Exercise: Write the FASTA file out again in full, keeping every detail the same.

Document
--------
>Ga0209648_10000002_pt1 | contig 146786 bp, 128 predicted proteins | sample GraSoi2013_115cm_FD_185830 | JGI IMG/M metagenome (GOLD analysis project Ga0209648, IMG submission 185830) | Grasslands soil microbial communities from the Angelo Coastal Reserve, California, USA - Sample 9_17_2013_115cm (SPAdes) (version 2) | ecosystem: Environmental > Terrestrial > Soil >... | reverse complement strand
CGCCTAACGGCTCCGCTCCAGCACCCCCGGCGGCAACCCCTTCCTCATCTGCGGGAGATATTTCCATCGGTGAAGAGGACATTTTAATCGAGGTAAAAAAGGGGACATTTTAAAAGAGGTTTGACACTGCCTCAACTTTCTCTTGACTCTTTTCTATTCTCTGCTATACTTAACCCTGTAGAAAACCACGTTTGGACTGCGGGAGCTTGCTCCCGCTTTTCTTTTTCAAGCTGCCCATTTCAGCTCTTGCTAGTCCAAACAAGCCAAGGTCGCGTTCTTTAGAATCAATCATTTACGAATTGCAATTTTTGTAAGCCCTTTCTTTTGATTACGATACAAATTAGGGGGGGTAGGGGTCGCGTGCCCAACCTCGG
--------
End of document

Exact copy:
>Ga0209648_10000002_pt1 | contig 146786 bp, 128 predicted proteins | sample GraSoi2013_115cm_FD_185830 | JGI IMG/M metagenome (GOLD analysis project Ga0209648, IMG submission 185830) | Grasslands soil microbial communities from the Angelo Coastal Reserve, California, USA - Sample 9_17_2013_115cm (SPAdes) (version 2) | ecosystem: Environmental > Terrestrial > Soil >... | reverse complement strand
CGCCTAACGGCTCCGCTCCAGCACCCCCGGCGGCAACCCCTTCCTCATCTGCGGGAGATATTTCCATCGGTGAAGAGGACATTTTAATCGAGGTAAAAAAGGGGACATTTTAAAAGAGGTTTGACACTGCCTCAACTTTCTCTTGACTCTTTTCTATTCTCTGCTATACTTAACCCTGTAGAAAACCACGTTTGGACTGCGGGAGCTTGCTCCCGCTTTTCTTTTTCAAGCTGCCCATTTCAGCTCTTGCTAGTCCAAACAAGCCAAGGTCGCGTTCTTTAGAATCAATCATTTACGAATTGCAATTTTTGTAAGCCCTTTCTTTTGATTACGATACAAATTAGGGGGGGTAGGGGTCGCGTGCCCAACCTCGG